"Life was like a box of chocolates, per 'Forrest Gump,' released in 1994 and written by Eric Roth, based on the novel by Winston Groom. 'Show me the money!' howled mimics of 'Jerry Maguire,' written by Cameron Crowe in 1996. Two years later, after watching 'The Big Lebowski,' written by Ethan and Joel Coen, we told one another that 'the Dude abides.'
"But lately, 'not so much' — to steal a few words from 'Borat: Cultural Learnings of America for Make Benefit Glorious Nation of Kazakhstan.' Released in 2006, that film was written by Sacha Baron Cohen and others and is one of a very few in the last five years to have left some lines behind.
Watts and her real-life role talk to NY Magazine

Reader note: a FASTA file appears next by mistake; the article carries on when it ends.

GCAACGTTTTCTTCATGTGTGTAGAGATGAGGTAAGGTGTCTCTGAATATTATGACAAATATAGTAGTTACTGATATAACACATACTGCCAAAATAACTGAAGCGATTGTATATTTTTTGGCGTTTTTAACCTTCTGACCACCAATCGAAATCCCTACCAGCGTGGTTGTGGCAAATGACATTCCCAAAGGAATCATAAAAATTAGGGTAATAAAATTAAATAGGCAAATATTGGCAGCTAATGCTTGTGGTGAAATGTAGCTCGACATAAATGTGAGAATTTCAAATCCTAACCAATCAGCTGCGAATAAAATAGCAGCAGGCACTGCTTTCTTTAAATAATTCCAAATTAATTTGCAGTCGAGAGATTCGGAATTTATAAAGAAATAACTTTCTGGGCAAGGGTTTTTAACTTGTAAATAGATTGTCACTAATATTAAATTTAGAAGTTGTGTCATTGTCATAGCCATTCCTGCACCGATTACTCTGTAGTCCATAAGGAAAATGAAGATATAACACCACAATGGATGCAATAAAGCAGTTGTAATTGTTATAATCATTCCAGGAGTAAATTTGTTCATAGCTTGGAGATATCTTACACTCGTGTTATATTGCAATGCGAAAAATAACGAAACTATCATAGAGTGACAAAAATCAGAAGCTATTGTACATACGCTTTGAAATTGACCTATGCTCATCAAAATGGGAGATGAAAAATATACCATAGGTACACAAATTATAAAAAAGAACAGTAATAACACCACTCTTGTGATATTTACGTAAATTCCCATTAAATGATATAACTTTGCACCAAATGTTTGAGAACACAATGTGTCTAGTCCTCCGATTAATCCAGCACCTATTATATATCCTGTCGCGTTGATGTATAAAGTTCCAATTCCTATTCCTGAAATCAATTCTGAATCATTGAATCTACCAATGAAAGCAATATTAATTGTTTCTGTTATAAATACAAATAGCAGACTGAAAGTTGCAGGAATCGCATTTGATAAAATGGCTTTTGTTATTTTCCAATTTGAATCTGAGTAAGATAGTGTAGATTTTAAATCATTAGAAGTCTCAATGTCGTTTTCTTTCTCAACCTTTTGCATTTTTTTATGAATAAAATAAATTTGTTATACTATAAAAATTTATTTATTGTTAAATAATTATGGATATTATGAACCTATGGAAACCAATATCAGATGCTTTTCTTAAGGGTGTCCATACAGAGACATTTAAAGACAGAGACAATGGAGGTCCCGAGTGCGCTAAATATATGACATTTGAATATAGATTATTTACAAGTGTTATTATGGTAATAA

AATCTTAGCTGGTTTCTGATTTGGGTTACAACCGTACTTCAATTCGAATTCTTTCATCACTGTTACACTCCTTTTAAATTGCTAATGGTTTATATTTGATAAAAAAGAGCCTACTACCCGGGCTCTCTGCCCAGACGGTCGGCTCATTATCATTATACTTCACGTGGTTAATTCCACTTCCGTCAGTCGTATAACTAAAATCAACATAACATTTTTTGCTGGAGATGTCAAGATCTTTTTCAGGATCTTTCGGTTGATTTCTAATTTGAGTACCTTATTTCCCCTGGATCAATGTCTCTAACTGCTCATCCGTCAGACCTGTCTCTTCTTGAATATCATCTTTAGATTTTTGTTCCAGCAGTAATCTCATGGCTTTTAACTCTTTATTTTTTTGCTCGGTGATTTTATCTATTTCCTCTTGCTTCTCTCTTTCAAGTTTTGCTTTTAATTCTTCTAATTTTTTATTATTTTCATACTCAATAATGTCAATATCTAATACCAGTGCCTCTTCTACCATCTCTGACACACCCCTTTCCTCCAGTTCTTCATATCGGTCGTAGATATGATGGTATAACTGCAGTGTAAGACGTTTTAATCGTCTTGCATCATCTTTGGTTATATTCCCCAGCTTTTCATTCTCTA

The movie (opening Nov. 5) is already receiving rave reviews, highlighting the great performances by Watts and her co-star Sean Penn.
And this piece makes it seem all the more interesting. Read on:
"Actress Naomi Watts had just given birth to her second child with Liev Schreiber and was in no mood to read Hollywood e-mails. But then the Valerie Plame Wilson treatment landed in her in-box and she couldn’t stop scrolling. Three weeks later, Watts was on the phone with the former CIA agent—outed by the Bush White House after her husband, Joseph Wilson IV, questioned its rationale for invading Iraq—digging for intimate details of her marriage.